Based on Schulz’s long running comic strip Peanuts featuring the inimitable Snoopy, the book gives anyone who needs a little inspiration just the right dose of the first beagle on the Moon, Joe Cool or the World War II Flying Ace ready to take on that nasty Red Baron, all in crisp colors ready to jump off the page. My favorite, the world famous Literary Ace, reminds me that I still have a strip tacked to my bulletin board torn out from Newsday (my Long Island, NY newspaper) sometime in the late 70s when I imagined myself becoming a bestselling novelist. I can still dream, can’t I? Need a great gift for a grad or simply want to bring some words of encouragement to your own little Beagle Scout – here’s the book for them.
Join with Scholastic Media and Clifford The Big Red Dog’s campaign today to raise awareness for how Clifford’s BIG Ideas (Sharing, Helping Others, Being Kind, Being Responsible, Playing Fair, Being a Good Friend, Believing in Yourself, Respecting Others, Working Together and Being Truthful) can make the world a better place.
The BE BIG campaign urges civic engagement and volunteerism and the BE BIG Fund will support local community engagement opportunities that will recognize and reward others for their BE BIG actions. So what can you do?
Get involved! The official BE BIG! website includes a chance for users to create and send a virtual Valentine’s Day card to Clifford. For every card delivered through February 28th, Scholastic will donate one dollar to the BE BIG Fund*.
Scholastic has joined with specialty retailer FAO SCHWARZ for the launch of the BE BIG program and is currently carrying exclusive BE BIG tagged Clifford Plush in its flagship locations as well as in its FAO SCHWARZ boutiques in Macy’s stores nationwide. Scholastic will donate 10% of the net proceeds from the sale of designated FAO SCHWARZ CLIFFORD BE BIG! products to the BE BIG Fund at HandsOn Network.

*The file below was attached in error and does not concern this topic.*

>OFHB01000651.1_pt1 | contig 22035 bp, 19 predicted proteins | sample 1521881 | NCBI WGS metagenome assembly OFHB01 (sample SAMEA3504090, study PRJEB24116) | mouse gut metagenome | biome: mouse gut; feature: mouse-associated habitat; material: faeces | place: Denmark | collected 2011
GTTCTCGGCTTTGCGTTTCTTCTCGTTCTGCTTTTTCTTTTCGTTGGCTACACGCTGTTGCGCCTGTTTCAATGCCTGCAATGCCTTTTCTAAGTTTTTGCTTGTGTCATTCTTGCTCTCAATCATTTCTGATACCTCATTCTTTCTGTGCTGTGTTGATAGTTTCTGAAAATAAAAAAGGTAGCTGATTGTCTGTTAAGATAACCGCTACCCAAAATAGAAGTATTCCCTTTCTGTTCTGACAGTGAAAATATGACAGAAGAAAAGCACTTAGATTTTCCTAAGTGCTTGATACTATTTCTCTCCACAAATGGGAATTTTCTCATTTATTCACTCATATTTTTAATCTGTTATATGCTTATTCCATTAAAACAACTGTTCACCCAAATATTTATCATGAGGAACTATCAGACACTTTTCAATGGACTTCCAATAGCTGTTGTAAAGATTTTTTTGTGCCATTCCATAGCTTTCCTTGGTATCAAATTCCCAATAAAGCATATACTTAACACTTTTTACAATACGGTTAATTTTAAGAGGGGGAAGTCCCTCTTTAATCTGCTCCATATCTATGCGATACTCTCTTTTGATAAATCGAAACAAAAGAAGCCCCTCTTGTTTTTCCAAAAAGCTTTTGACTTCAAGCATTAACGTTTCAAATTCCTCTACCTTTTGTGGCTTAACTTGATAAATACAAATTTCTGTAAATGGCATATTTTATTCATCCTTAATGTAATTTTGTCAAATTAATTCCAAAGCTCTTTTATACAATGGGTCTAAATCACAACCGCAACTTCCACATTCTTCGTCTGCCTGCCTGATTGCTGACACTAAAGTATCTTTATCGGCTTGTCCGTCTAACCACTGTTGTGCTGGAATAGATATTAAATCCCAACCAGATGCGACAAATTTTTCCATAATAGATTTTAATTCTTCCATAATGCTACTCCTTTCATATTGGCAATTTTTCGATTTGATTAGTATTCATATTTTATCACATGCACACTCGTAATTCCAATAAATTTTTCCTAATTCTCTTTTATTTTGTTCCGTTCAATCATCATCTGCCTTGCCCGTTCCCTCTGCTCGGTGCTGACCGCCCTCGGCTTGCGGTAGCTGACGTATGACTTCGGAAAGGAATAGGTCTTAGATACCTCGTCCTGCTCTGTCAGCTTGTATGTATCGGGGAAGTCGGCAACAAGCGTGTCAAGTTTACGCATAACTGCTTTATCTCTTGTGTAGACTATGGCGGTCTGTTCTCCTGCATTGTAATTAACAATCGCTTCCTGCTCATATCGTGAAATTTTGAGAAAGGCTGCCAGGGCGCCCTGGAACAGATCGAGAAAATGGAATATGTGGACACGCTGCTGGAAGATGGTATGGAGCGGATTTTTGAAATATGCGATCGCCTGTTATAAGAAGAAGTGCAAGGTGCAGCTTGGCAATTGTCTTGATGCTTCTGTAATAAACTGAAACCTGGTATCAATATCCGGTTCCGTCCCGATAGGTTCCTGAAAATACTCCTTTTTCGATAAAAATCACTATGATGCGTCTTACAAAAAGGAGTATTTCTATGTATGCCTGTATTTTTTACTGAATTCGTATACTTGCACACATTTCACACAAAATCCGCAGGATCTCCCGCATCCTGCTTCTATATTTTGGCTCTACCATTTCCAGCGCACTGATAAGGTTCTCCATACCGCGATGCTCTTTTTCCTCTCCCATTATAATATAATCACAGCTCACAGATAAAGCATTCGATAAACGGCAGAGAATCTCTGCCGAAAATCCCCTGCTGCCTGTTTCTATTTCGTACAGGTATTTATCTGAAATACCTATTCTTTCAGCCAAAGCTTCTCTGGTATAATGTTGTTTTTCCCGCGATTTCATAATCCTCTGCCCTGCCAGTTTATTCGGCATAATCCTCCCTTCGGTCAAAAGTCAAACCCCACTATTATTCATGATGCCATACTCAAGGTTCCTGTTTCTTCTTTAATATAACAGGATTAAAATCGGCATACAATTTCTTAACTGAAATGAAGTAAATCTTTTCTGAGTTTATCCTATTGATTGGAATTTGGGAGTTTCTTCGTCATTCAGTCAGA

And on the 14th, don’t forget to send me a card. I simply love that Big Red Dog!
You may have heard that “Loose lips sink ships,” but what about loose leashes? In a rollicking good read entitled Loose Leashes, husband and wife team Amy and Ron Schmidt explore the possibilities both poetically and photographically. But before I say anymore, I recommend you check out editor Carolyn Graham’s recent blog post on Jan. 22 about her family’s newest member who, at this writing, is yet to be named. The ESCAPE-ades of her Houdini-like Lab is certainly fodder for future posts.
I recently sat down with my seven year old son, Coleman, and had such a good time together reading all the playful poems by Amy Schmidt. We both enjoyed Adventurers where some daredevil dogs chase a ball downstream. And, because he adores Chihuahuas, Coleman roared with laughter at the poem and Ron’s portrait accompanying The Battle of the Bone. In an amusing collection of haikus to limericks, 19 pooches from Beagles to Bulldogs jump off the pages and tug at your heartstrings, not to mention your leash. The funny “Furry Facts” at the end make for a fab finish, too. I give this hilarious new book a resounding two paws up!